JACKSONVILLE, Ill. — Jim Burrus likes to see the birds. And
there are a lot of them today.
They swarm up when his truck pulls into the pasture, flock
together and circle around before settling back down, mostly on the backs of the
100 or so cows and calves, and the two bulls, that are grazing on the thick,
tall grasses of the section of pasture.
“I love the birds, I love to see them out here,” Burrus
For Jim Burrus and his wife, Mary, seeing the birds is an
indicator that they’re doing things well. The cowbirds also are part of his pest
control plan for his herd.
They co-exist with — and mostly on — the cattle, eating
biting insects and pests. Natural pest control is a vital part of his management
It’s also vital to maintaining his U.S. Department of
Agriculture organic certification for the organic, all grassfed beef that he
sells through his Indian Creek Farm.
“This is my thing in agriculture,” he said, seated at the
dining room table of the house where he was born and raised.
Burrus and his wife believe in longevity and the value of
the past. The house where Jim was born was built sometime in the mid-1800s. A
beam that they found during some remodeling shows the post and beam construction
of the house.
An antique secretary is an heirloom from Jim’s family and
sits in the dining room. An antique desk from Mary’s family is in another room.
That echoes out to the hills that make up the farm’s
pastures, which are a legacy from his father, who also pastured cattle there.
Jim has mostly carried on the cattle operation the way his dad did.
“Dad said as long as he was around, we’re not going to plow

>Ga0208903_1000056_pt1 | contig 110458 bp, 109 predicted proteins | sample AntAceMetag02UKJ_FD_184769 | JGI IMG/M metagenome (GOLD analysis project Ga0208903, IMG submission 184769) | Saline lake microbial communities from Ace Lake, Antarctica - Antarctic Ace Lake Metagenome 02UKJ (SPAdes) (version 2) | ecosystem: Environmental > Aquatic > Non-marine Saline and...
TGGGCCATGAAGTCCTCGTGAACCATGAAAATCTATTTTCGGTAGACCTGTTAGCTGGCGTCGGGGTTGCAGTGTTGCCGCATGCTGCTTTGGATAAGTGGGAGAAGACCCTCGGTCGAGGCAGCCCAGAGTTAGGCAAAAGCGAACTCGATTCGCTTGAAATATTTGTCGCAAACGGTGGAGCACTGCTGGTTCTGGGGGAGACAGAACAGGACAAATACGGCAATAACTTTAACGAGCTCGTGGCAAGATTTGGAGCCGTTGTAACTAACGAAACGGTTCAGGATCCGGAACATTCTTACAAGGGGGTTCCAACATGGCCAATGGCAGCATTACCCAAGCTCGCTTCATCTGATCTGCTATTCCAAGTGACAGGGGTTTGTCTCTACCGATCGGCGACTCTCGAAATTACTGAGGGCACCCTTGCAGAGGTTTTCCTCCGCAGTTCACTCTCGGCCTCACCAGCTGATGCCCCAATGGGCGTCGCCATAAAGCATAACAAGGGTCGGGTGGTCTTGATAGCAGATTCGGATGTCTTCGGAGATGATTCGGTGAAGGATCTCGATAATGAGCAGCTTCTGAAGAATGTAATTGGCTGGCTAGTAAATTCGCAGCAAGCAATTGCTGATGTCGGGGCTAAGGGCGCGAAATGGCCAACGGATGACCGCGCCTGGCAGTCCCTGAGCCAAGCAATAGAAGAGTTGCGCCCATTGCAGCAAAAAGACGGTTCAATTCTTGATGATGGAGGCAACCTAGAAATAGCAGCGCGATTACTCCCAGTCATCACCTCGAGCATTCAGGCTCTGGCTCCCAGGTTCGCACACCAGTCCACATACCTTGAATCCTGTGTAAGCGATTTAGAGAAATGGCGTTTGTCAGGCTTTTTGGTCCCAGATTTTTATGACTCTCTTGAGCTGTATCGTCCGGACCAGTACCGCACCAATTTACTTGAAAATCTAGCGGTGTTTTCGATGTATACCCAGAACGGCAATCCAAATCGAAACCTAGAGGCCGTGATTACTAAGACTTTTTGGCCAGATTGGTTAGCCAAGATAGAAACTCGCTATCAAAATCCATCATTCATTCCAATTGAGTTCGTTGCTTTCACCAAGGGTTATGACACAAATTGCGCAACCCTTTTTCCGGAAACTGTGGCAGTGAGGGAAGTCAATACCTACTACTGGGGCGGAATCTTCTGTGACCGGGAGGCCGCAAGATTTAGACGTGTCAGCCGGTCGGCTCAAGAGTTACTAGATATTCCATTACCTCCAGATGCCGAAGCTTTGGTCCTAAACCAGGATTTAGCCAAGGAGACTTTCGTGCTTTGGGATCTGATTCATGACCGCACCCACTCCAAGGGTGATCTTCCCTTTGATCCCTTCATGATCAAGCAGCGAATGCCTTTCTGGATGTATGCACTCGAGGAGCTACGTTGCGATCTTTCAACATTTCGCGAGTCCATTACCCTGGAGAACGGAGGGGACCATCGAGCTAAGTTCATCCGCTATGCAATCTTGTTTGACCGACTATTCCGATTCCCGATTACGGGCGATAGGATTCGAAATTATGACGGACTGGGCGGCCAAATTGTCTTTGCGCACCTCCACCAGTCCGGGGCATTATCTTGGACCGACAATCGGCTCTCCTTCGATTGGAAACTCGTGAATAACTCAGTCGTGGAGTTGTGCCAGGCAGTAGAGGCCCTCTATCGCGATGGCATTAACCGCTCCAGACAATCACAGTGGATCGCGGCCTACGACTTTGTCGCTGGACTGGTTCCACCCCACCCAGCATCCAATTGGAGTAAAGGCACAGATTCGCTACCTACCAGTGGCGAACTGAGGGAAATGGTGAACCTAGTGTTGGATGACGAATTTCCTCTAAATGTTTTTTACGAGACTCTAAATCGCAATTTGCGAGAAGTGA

these hills or tear these hills up,” Burrus said.
His father also followed a low-maintenance approach to his
“Dad and his brother farmed together doing mostly grain
farming. It was really easy. We looked at the cows on Sunday and checked the
water gaps if we had a big rain. We gave them a block of white salt on Sunday,
and that was the extent of it. I found a way to make that more profitable,”
Jim and Mary Burrus were honored at the 2014 Illinois State
Fair Ag Day awards luncheon as the Illinois Department of Agriculture’s 2014
Sustainable Agriculture Farmers of the Year.
They operate a 130-head all-organic, grass-fed cow/calf herd
and market about 40 organic beef cattle a year. They sell the USDA
organic-certified beef in wholes, halves, quarters and cuts, direct from their
farm and also from the Illinois Products Farmer’s Market at the Illinois State
Fairgrounds in Springfield.
Burrus said the main questions he gets are about what’s fed
to his cattle.
“The biggest question probably is do you feed any
antibiotics or hormones and then is it 100 percent grass-fed,” he said. “The
antibiotic thing is a big thing.”
In addition, the Burruses grow conventional strip-tilled
corn and no-till soybeans that Jim markets through his local elevator.
“I started no-tilling in 1991 and just a little bit at a
time. No-till saves labor, it saves equipment and it saves fuel and it also
keeps the ground covered and that’s what was really our main focus,” Burrus
He started the path to organic beef in 1994 when he attended
a pasture improvement seminar in Carlock and saw photos of cattle grazing on
hillsides in New Zealand through a practice called intensive grazing.
Pastures, also called paddocks, are divided up and cattle
graze in different sections for short periods, then move to another section.